4QTR

Computational design of co-assembling protein-DNA nanowires


Experimental Data Snapshot

  • Method: X-RAY DIFFRACTION
  • Resolution: 3.2 Å
  • R-Value Free: 0.322 
  • R-Value Work: 0.264 

wwPDB Validation 3D Report Full Report


This is version 1.2 of the entry. See complete history

Literature

Computational design of co-assembling protein-DNA nanowires.

Mou, Y.Yu, J.Y.Wannier, T.M.Guo, C.L.Mayo, S.L.

(2015) Nature 525: 230-233

  • DOI: 10.1038/nature14874

  • PubMed Abstract: 
  • Biomolecular self-assemblies are of great interest to nanotechnologists because of their functional versatility and their biocompatibility. Over the past decade, sophisticated single-component nanostructures composed exclusively of nucleic acids, pep ...

    Biomolecular self-assemblies are of great interest to nanotechnologists because of their functional versatility and their biocompatibility. Over the past decade, sophisticated single-component nanostructures composed exclusively of nucleic acids, peptides and proteins have been reported, and these nanostructures have been used in a wide range of applications, from drug delivery to molecular computing. Despite these successes, the development of hybrid co-assemblies of nucleic acids and proteins has remained elusive. Here we use computational protein design to create a protein-DNA co-assembling nanomaterial whose assembly is driven via non-covalent interactions. To achieve this, a homodimerization interface is engineered onto the Drosophila Engrailed homeodomain (ENH), allowing the dimerized protein complex to bind to two double-stranded DNA (dsDNA) molecules. By varying the arrangement of protein-binding sites on the dsDNA, an irregular bulk nanoparticle or a nanowire with single-molecule width can be spontaneously formed by mixing the protein and dsDNA building blocks. We characterize the protein-DNA nanowire using fluorescence microscopy, atomic force microscopy and X-ray crystallography, confirming that the nanowire is formed via the proposed mechanism. This work lays the foundation for the development of new classes of protein-DNA hybrid materials. Further applications can be explored by incorporating DNA origami, DNA aptamers and/or peptide epitopes into the protein-DNA framework presented here.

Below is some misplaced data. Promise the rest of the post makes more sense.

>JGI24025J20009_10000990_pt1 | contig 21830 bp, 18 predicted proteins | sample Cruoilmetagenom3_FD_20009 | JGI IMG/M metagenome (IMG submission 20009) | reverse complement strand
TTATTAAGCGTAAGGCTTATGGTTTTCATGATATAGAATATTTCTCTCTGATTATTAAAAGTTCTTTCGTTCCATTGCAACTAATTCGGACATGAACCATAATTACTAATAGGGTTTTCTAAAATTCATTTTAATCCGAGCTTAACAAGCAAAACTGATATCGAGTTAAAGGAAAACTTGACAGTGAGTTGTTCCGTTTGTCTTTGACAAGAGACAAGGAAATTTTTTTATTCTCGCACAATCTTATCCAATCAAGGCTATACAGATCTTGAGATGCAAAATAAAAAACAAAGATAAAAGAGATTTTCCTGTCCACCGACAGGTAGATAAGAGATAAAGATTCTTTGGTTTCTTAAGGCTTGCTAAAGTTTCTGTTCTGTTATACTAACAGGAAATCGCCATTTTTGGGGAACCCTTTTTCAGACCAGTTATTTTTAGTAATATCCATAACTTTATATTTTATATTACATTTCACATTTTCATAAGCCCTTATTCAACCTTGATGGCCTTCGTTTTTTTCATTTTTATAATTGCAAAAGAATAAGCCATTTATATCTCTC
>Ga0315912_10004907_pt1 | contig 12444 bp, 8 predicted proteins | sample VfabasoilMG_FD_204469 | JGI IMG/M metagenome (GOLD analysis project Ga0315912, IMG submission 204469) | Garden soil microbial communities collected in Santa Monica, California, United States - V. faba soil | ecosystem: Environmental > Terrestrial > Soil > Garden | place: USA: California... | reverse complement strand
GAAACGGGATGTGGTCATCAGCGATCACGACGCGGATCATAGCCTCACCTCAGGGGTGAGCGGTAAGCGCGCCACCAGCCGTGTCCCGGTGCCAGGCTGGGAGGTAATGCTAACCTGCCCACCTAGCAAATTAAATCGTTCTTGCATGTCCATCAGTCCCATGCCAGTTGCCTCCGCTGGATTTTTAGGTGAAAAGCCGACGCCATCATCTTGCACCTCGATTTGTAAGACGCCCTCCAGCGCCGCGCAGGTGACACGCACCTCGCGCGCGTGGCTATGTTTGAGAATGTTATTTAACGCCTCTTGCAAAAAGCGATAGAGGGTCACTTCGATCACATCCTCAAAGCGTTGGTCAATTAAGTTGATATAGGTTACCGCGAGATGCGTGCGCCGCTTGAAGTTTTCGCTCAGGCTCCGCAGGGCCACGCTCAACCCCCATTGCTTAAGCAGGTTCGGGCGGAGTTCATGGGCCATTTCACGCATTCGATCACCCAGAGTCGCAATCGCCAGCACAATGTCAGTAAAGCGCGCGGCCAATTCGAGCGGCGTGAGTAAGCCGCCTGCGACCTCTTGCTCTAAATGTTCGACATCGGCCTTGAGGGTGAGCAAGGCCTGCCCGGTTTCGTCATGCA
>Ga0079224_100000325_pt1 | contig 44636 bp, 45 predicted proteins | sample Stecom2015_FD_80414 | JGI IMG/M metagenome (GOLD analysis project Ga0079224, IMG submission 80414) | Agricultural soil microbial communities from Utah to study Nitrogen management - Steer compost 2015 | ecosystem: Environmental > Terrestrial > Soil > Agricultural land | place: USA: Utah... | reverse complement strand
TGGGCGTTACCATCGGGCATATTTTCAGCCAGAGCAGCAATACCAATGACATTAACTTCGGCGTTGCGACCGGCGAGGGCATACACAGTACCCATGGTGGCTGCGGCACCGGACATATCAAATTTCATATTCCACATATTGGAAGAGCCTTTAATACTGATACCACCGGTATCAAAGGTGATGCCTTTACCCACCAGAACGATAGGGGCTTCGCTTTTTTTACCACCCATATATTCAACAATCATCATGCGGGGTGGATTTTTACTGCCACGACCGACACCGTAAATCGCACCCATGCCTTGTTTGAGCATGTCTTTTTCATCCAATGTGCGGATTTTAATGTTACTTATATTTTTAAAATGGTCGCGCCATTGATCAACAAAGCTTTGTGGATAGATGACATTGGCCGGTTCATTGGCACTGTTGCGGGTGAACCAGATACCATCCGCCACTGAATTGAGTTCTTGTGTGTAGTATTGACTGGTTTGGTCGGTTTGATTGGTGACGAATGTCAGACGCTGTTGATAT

Organizational Affiliation

    Division of Chemistry and Chemical Engineering, California Institute of Technology, Pasadena, California 91125, USA.,Division of Biology and Biological Engineering, California Institute of Technology, Pasadena, California 91125, USA.,Division of Engineering and Applied Science, California Institute of Technology, Pasadena, California 91125, USA.




Macromolecules

Find similar proteins by: Sequence  |  Structure


Entity ID: 1
MoleculeChainsSequence LengthOrganismDetails
dualENH
A, B, C, D
72N/AMutation(s): 0 
Protein Feature View is not available: No corresponding UniProt sequence found.
Entity ID: 2
MoleculeChainsLengthOrganism
DNA (5'-D(P*GP*TP*GP*TP*AP*AP*TP*TP*TP*AP*AP*TP*TP*TP*CP*C)-3')E,G16N/A
Entity ID: 3
MoleculeChainsLengthOrganism
DNA (5'-D(P*CP*GP*GP*AP*AP*AP*TP*TP*AP*AP*AP*TP*TP*AP*CP*A)-3')F,H16N/A
Experimental Data & Validation

Experimental Data

  • Method: X-RAY DIFFRACTION
  • Resolution: 3.2 Å
  • R-Value Free: 0.322 
  • R-Value Work: 0.264 
  • Space Group: P 42 2 2
Unit Cell:
Length (Å)Angle (°)
a = 90.098α = 90.00
b = 90.098β = 90.00
c = 158.923γ = 90.00
Software Package:
Software NamePurpose
PHENIXrefinement
PHASESphasing
SCALAdata scaling
CrystalCleardata collection
DENZOdata reduction

Structure Validation

View Full Validation Report or Ramachandran Plots



Entry History 

Deposition Data

  • Deposited Date: 2014-07-08 
  • Released Date: 2015-07-29 
  • Deposition Author(s): Mou, Y., Mayo, S.L.

Revision History 

  • Version 1.0: 2015-07-29
    Type: Initial release
  • Version 1.1: 2015-09-09
    Type: Database references
  • Version 1.2: 2015-09-30
    Type: Database references